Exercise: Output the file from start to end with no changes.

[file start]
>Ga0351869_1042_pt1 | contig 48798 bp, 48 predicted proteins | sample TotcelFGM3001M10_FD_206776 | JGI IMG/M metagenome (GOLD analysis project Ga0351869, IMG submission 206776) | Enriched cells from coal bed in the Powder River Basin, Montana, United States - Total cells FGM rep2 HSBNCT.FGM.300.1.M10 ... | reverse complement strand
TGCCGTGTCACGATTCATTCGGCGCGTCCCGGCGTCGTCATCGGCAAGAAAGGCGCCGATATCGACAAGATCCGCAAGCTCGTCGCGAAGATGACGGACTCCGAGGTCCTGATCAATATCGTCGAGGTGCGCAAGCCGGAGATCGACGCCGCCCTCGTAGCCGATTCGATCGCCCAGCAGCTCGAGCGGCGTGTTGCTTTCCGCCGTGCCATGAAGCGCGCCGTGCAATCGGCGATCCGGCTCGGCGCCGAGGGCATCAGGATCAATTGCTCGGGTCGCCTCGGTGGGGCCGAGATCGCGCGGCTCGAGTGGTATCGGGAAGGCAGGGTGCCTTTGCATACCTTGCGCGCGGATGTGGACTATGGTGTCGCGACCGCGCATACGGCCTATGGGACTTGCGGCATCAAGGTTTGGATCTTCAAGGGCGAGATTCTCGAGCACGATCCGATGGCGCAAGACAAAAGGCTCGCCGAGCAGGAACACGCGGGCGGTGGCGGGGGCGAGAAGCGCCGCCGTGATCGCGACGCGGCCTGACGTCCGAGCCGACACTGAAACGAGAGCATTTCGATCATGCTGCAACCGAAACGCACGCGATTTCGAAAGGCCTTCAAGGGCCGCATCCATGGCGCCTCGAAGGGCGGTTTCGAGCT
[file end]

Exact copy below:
>Ga0351869_1042_pt1 | contig 48798 bp, 48 predicted proteins | sample TotcelFGM3001M10_FD_206776 | JGI IMG/M metagenome (GOLD analysis project Ga0351869, IMG submission 206776) | Enriched cells from coal bed in the Powder River Basin, Montana, United States - Total cells FGM rep2 HSBNCT.FGM.300.1.M10 ... | reverse complement strand
TGCCGTGTCACGATTCATTCGGCGCGTCCCGGCGTCGTCATCGGCAAGAAAGGCGCCGATATCGACAAGATCCGCAAGCTCGTCGCGAAGATGACGGACTCCGAGGTCCTGATCAATATCGTCGAGGTGCGCAAGCCGGAGATCGACGCCGCCCTCGTAGCCGATTCGATCGCCCAGCAGCTCGAGCGGCGTGTTGCTTTCCGCCGTGCCATGAAGCGCGCCGTGCAATCGGCGATCCGGCTCGGCGCCGAGGGCATCAGGATCAATTGCTCGGGTCGCCTCGGTGGGGCCGAGATCGCGCGGCTCGAGTGGTATCGGGAAGGCAGGGTGCCTTTGCATACCTTGCGCGCGGATGTGGACTATGGTGTCGCGACCGCGCATACGGCCTATGGGACTTGCGGCATCAAGGTTTGGATCTTCAAGGGCGAGATTCTCGAGCACGATCCGATGGCGCAAGACAAAAGGCTCGCCGAGCAGGAACACGCGGGCGGTGGCGGGGGCGAGAAGCGCCGCCGTGATCGCGACGCGGCCTGACGTCCGAGCCGACACTGAAACGAGAGCATTTCGATCATGCTGCAACCGAAACGCACGCGATTTCGAAAGGCCTTCAAGGGCCGCATCCATGGCGCCTCGAAGGGCGGTTTCGAGCT